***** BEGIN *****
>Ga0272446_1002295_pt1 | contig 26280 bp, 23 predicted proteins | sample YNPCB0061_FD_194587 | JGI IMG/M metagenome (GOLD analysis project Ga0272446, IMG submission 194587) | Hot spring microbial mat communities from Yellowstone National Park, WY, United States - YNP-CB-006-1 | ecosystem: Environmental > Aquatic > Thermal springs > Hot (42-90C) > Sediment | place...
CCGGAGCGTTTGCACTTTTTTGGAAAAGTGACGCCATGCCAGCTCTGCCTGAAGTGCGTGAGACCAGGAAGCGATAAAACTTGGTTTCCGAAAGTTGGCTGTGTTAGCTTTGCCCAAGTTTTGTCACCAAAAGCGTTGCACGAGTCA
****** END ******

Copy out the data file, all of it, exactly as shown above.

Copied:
>Ga0272446_1002295_pt1 | contig 26280 bp, 23 predicted proteins | sample YNPCB0061_FD_194587 | JGI IMG/M metagenome (GOLD analysis project Ga0272446, IMG submission 194587) | Hot spring microbial mat communities from Yellowstone National Park, WY, United States - YNP-CB-006-1 | ecosystem: Environmental > Aquatic > Thermal springs > Hot (42-90C) > Sediment | place...
CCGGAGCGTTTGCACTTTTTTGGAAAAGTGACGCCATGCCAGCTCTGCCTGAAGTGCGTGAGACCAGGAAGCGATAAAACTTGGTTTCCGAAAGTTGGCTGTGTTAGCTTTGCCCAAGTTTTGTCACCAAAAGCGTTGCACGAGTCA